There is little doubt, however, that differentiated thyroid cancer has increased in frequency over the past several decades.[1] Using the Surveillance, Epidemiology, and End Results (SEER) thyroid cancer database, Davies and Welch[1] noted a 2.9-fold increase in papillary thyroid cancer from 2.7 to 7.7 per 100,000 persons over the approximately 30-year period from 1973 to 2002. The majority of these papillary thyroid cancers were small in size (87% were 2 cm or smaller). They speculate that this increase is probably related to enhanced detection of tumors, rather than an actual increase in incidence.[1] Chen and colleagues[15] confirmed this increase and noted a particular rise in women aged 45 years or older, with a lesser rise in men aged 45 years or older.

Although overall mortality remained relatively similar over this period, the rates of distant metastases in men increased from 4% to 9%, and the annual percentage change in thyroid cancer mortality in men increased by 2.4% -- the largest increase of any type of thyroid cancer.[1,16] These observations suggest that the increase in differentiated thyroid cancer is related in large part to increased detection, but given the increases in distant metastases and mortality in men, there must also have been changes in the basic nature of some of the tumors.

Although the basic mechanisms that cause and mediate the genesis and propagation of differentiated thyroid cancer are largely unknown, advances have been made in elucidating the basic pathways that are important.[17,18,19] BRAF mutations (V600E) are the most common somatic thyroid cancers, with a smaller number of RET/PTC or RAS mutations also being noted.[19,20] These mutations occur in a mutually exclusive manner, and in total, about 70%-90% of papillary thyroid cancer tissue will exhibit one of these mutations.

The study by Romei and colleagues provides useful information regarding the potential mechanisms by which papillary thyroid cancer has increased in incidence over the past 3 decades. There clearly has been a modification in the somatic genetic profiles in papillary thyroid cancer, with an increase in frequency of BRAF mutations and a concomitant decrease in RET/PTC mutations. It appears that BRAF mutations are associated with more aggressive tumor characteristics, thus perhaps explaining a portion of the increased papillary thyroid cancer incidence and mortality.[2,10]

However, controversy has arisen about the unique relationship between BRAF mutations and the aggressiveness of thyroid cancer. The BRAF mutation occurs in about 40%-60% of cases of papillary thyroid cancer, and as noted, it is associated with an increased risk for aggressive behavior. However, only about 5%-10% of papillary thyroid cancers are considered highly aggressive.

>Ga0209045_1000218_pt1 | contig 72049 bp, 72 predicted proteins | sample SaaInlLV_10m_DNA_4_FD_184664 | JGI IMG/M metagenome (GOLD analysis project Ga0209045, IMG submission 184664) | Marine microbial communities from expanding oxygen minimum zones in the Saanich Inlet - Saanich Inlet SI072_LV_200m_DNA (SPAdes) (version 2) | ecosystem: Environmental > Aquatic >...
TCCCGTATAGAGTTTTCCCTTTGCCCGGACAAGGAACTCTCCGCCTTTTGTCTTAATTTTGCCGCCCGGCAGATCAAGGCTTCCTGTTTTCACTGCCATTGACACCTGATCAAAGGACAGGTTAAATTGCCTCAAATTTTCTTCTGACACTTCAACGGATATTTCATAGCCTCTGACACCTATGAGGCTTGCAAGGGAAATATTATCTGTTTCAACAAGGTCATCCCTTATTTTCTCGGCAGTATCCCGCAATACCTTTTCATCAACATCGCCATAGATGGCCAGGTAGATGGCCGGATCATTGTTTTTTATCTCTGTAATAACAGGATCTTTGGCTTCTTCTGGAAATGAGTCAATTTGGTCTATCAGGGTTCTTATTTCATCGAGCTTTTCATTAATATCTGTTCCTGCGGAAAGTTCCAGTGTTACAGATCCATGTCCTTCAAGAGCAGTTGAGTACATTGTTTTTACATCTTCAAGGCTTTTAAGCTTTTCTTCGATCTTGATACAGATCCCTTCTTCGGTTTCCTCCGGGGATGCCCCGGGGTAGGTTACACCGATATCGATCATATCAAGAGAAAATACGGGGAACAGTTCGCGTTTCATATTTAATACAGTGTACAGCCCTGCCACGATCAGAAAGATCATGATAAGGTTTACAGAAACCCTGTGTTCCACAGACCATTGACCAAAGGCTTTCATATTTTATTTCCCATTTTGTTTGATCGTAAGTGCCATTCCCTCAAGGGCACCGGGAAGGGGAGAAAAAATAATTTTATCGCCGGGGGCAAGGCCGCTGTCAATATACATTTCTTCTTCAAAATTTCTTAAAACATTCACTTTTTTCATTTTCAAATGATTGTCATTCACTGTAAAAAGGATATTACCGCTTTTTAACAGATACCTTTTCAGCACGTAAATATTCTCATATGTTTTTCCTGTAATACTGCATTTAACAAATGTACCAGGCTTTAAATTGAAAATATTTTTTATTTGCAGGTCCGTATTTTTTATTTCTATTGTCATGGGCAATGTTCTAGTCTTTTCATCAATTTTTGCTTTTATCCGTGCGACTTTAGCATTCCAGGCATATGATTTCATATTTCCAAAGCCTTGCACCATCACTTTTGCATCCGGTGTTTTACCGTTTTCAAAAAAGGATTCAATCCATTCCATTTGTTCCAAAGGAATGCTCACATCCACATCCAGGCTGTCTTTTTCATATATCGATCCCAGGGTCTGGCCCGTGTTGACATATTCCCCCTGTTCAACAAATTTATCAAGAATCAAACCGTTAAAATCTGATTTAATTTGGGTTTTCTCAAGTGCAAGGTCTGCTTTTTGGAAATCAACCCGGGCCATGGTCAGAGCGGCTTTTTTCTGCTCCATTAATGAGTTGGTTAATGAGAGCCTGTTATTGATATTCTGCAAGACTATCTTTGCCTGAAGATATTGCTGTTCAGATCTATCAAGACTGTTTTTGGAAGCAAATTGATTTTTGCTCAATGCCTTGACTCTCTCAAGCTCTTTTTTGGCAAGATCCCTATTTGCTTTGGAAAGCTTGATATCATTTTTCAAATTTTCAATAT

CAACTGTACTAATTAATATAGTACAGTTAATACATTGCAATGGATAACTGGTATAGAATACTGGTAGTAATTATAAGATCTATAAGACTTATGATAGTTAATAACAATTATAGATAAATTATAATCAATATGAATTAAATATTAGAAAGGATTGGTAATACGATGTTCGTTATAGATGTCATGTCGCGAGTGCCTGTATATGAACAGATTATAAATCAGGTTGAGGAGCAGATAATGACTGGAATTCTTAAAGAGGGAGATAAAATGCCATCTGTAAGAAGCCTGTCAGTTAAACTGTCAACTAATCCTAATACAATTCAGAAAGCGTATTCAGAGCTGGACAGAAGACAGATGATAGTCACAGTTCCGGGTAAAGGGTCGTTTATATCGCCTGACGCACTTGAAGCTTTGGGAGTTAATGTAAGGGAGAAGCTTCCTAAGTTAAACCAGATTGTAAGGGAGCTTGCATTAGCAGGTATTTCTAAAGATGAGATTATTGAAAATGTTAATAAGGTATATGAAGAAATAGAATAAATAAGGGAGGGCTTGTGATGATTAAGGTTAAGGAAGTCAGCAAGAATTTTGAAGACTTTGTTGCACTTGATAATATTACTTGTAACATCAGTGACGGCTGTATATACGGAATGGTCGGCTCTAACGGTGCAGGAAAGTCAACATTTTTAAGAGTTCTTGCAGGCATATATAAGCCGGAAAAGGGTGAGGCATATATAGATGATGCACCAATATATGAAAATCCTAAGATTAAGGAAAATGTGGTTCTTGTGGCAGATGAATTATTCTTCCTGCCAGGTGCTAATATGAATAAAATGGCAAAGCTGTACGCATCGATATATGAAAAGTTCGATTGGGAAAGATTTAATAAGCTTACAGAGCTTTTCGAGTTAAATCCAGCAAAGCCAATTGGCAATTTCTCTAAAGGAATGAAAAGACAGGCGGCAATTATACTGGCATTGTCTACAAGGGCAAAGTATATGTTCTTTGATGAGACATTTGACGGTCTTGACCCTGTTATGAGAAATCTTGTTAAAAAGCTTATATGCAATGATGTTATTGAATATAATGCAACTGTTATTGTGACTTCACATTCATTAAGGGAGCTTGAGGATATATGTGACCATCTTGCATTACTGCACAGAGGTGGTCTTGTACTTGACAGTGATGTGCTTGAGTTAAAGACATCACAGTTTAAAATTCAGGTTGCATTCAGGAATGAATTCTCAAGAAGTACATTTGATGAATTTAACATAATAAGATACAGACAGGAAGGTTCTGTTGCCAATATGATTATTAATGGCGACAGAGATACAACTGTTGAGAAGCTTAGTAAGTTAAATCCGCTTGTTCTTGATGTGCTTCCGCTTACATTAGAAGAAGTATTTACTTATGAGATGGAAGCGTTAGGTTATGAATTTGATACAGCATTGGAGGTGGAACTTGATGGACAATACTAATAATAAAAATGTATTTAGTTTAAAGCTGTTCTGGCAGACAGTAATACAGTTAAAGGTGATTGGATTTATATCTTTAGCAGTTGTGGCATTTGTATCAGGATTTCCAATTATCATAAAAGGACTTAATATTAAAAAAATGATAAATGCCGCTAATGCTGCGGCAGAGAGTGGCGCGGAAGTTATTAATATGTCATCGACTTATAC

This discordance has been put into perspective by 2 recent studies by Guerra and colleagues[2,21] and in an editorial by Xing.[10] There is heterogeneity of BRAF expression within a given nodule, and there may also be a second mutation (eg, RAS) within the nodule, but in separate cells.

Furthermore, a newer technique, pyrosequencing, allows quantitative assessment of BRAF mutations.[2] If more than 25% of alleles contain the BRAF mutation, the tumor is more likely to be aggressive. Thus, it is not simply the presence or absence of a BRAF mutation, but its frequency in a given nodule, that may be important.

Xing[10] also discusses whether a BRAF or RET/PTC mutation is a primary or secondary event in tumor genesis and propagation. This issue has not been resolved, as there is evidence on both sides. Heterogeneity of mutant BRAF alleles with the majority of alleles in a thyroid nodule harboring wild-type BRAF alleles, and the presence of cells containing mutant BRAF alleles and separate cells in the same thyroid nodule harboring RAS mutant alleles, suggest that BRAF mutation may be a secondary event in the genesis of thyroid cancer.[10] On the other hand, BRAF is related to tumor aggressiveness, and in animal studies, it clearly can initiate tumor development and progression.[10,22]

Further understanding whether a molecular event (eg, BRAF mutation) is primary or secondary, and elucidation of primary and secondary molecular pathways, will aid in the development of agents that can be used clinically and in the improved recognition and diagnosis of thyroid cancers that may exhibit aggressive behavior. At present, however, we don't know who wakes the bugler.[23]